Their Side of the Story
Summer camps are great for children. They learn social skills, they become more independent, they connect with nature, and they gain self-confidence. The camp experience offers a nurturing environment away from the technological distractions and hostile vibes of the city. Children from small towns and rural areas can expand their horizons.
However, for LGBTQ children, camp life may not be an easy and fun transition. Their sexual orientation can be the cause of rejection from fellow campers, making their camp experience difficult, and at times, traumatic.
Ninety-two percent of LGBTQ youth say they hear negative messages about being LGBTQ. The top sources are schools, the Internet and their peers. Four in 10 LGBTQ youth say the community in which they live is not accepting of LGBTQ people. LGBTQ youth are twice as likely as their peers to say they have been physically assaulted, kicked or shoved at school. These are just a few sad truths the Human Rights Campaign — the largest civil rights organization that seeks equality for LGBTQ Americans — discovered when doing an LGBTQ youth survey.
Adolescence is a time when things such as peer influence and peer relationships are emphasized. This emphasis is even a bigger deal if the adolescent is LGBTQ or is still trying to figure out his or her sexual orientation.
Adam Bryant Miller is a postdoctoral research fellow in the Department of Psychology and Neuroscience at the University of North Carolina at Chapel Hill. He says that peer influence, especially peer rejection, is associated with a lot of mental health issues and mood disorders. “A lack of social support from peers is one of the most consistent factors implicated in the onset of adolescent depression and even suicidal thoughts and behaviors,” he says.
Statistically, LGBTQ adolescents tend to have increased rates of mental health problems. “We don’t know exactly why this is,” Miller says. “However, some theories and research studies suggest that it’s because of a lack of support regarding acceptance of their orientation.” “This is especially true when these individuals lack family support,” he adds. “Sadly, LGBT adolescents have even higher odds of experiencing suicidal thoughts and behaviors, and have even completed suicide.” In this situation, the most important thing for the psychological well being of the adolescent is support from his or her family. But there are several resources available for families in such situations, including PFLAG — whose slogan is “Parents, families, friends, and allies united with LGBTQ people to move equality forward.”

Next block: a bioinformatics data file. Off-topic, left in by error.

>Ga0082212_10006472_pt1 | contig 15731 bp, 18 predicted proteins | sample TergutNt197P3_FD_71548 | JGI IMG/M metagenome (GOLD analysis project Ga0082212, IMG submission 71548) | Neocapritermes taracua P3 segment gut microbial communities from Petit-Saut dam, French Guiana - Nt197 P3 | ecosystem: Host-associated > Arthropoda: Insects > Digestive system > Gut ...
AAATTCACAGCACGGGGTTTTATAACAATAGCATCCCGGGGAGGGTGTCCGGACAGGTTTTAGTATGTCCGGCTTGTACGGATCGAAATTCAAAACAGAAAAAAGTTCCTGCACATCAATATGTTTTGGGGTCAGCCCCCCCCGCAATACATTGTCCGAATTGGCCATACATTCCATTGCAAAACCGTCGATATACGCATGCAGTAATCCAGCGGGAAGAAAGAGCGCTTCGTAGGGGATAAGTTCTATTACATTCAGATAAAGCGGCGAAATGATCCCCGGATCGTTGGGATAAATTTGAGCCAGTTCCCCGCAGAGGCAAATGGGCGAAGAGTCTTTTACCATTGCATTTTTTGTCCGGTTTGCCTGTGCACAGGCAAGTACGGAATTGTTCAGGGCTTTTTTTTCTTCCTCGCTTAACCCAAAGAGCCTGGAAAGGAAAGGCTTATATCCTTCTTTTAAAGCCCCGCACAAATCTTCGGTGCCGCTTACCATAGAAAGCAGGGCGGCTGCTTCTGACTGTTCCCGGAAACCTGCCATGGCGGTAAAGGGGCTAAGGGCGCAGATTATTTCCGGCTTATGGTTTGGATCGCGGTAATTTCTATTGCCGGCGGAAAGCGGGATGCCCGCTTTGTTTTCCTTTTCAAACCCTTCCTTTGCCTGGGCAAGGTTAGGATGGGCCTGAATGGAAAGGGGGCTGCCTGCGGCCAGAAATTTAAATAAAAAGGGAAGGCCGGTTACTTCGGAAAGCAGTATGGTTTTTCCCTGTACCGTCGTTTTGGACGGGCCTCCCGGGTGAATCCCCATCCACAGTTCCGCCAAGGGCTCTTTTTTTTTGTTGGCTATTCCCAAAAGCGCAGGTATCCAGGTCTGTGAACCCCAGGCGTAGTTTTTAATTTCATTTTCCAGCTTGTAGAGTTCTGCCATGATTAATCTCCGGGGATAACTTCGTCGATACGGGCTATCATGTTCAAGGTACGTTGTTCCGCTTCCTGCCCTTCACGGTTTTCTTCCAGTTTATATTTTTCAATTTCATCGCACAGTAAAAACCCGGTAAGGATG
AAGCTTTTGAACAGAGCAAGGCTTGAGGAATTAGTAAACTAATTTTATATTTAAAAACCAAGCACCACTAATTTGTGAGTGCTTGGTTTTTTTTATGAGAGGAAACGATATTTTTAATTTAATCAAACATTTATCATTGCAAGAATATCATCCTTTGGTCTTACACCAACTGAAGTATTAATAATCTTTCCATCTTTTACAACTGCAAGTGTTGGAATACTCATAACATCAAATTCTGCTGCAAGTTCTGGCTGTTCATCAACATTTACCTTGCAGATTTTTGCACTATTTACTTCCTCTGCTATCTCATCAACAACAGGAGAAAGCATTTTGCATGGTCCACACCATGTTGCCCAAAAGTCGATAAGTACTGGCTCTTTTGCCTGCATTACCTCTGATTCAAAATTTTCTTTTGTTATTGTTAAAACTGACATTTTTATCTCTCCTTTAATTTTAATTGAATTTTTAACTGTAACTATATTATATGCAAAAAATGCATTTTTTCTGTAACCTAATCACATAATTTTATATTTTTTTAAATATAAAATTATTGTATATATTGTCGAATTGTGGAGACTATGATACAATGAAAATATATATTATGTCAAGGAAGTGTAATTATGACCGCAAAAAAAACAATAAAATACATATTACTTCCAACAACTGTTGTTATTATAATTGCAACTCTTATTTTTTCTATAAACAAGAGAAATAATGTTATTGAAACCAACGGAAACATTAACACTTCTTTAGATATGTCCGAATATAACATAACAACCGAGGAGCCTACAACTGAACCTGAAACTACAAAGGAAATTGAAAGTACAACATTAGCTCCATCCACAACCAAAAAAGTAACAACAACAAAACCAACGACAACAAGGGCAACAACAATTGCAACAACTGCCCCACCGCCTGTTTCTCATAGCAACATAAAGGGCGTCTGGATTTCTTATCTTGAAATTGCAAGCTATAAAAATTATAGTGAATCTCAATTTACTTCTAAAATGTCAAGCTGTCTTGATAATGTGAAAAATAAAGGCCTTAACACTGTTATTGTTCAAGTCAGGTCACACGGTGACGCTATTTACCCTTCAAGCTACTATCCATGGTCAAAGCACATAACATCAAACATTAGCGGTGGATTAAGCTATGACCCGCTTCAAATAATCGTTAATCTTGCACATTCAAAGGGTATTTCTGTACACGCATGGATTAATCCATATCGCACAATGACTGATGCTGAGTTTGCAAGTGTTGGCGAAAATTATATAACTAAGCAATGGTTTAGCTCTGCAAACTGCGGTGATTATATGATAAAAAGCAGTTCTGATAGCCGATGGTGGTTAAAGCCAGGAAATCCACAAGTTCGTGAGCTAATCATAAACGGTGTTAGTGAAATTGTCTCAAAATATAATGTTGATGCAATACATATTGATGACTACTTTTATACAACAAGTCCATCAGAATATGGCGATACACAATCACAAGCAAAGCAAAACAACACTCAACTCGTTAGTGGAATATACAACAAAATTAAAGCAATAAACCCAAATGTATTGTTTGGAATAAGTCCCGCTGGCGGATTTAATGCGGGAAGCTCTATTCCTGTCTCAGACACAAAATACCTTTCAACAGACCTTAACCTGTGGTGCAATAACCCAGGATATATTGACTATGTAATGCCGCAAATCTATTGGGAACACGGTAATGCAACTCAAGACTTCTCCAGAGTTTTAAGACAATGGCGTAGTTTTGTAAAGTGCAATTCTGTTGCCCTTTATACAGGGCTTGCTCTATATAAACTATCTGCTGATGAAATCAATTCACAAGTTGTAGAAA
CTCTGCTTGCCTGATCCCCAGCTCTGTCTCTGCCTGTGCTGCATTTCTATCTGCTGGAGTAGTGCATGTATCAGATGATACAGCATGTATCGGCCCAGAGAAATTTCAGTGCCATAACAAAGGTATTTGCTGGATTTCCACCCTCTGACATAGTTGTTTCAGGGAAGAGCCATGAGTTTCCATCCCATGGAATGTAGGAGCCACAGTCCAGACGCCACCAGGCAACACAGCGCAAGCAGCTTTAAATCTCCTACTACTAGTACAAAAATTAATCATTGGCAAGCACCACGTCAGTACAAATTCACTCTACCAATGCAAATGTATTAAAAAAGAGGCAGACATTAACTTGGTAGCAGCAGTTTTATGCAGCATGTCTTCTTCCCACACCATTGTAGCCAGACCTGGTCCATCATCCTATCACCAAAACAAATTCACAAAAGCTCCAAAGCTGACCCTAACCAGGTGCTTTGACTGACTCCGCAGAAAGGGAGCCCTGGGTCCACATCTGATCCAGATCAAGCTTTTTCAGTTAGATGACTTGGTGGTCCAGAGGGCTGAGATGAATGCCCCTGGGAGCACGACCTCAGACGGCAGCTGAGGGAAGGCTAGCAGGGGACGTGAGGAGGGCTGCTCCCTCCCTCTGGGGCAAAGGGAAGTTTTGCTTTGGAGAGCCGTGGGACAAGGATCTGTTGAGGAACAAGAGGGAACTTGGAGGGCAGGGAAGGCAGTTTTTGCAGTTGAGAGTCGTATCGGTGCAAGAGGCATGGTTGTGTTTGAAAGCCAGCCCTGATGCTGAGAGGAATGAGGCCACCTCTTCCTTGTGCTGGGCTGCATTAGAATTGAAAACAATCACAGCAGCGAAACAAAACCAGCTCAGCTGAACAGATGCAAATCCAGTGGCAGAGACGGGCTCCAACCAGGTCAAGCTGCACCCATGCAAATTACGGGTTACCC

Another resource for families is the website effectivechildtherapy.org, which provides important information about finding providers who practice empirically based treatments.
And a great way of letting kids and adolescents be who they are is sending them to summer camp. Camps are known to help them improve their creative expression and participation in a community environment. It also makes them explore and expand the definition of who they are.
THEIR HAPPY PLACE
In America, the majority of summer camps aren’t organized based on the campers’ sexual orientation, which can sometimes cause LGBTQ kids to feel unsure about attending summer camp because of their fear of rejection. But there are certain summer camps that are specifically organized for these kids. Their aim is to give LGBTQ individuals more support by surrounding them with other kids who share similar life experiences regarding their sexuality. A few examples of these types of camps are Camp True Colors, in Minnesota, for those who identify as LGBTQ and are living out of home or at risk of homelessness; Camp Aranu’tiq, in New England and California, for transexual and gender-variant youth ages 14- to 18-years-old; Camp Ten Trees, in Washington state, a camp for LGBTQ youth and LGBTQ or nontraditional families; Wonderfully Made Camp, in Philadelphia, a weekend-long camp; the Spiritual Pride Project, in Texas, a camp that helps LGBTQ young adults explore their spirituality in relation to religion; Camp Lightbulb, in Massachusetts, a nonprofit overnight camp for LGBTQ youth ages 14-18; and The Naming Project, in Minnesota, one of the few faith-based organizations for LGBTQ.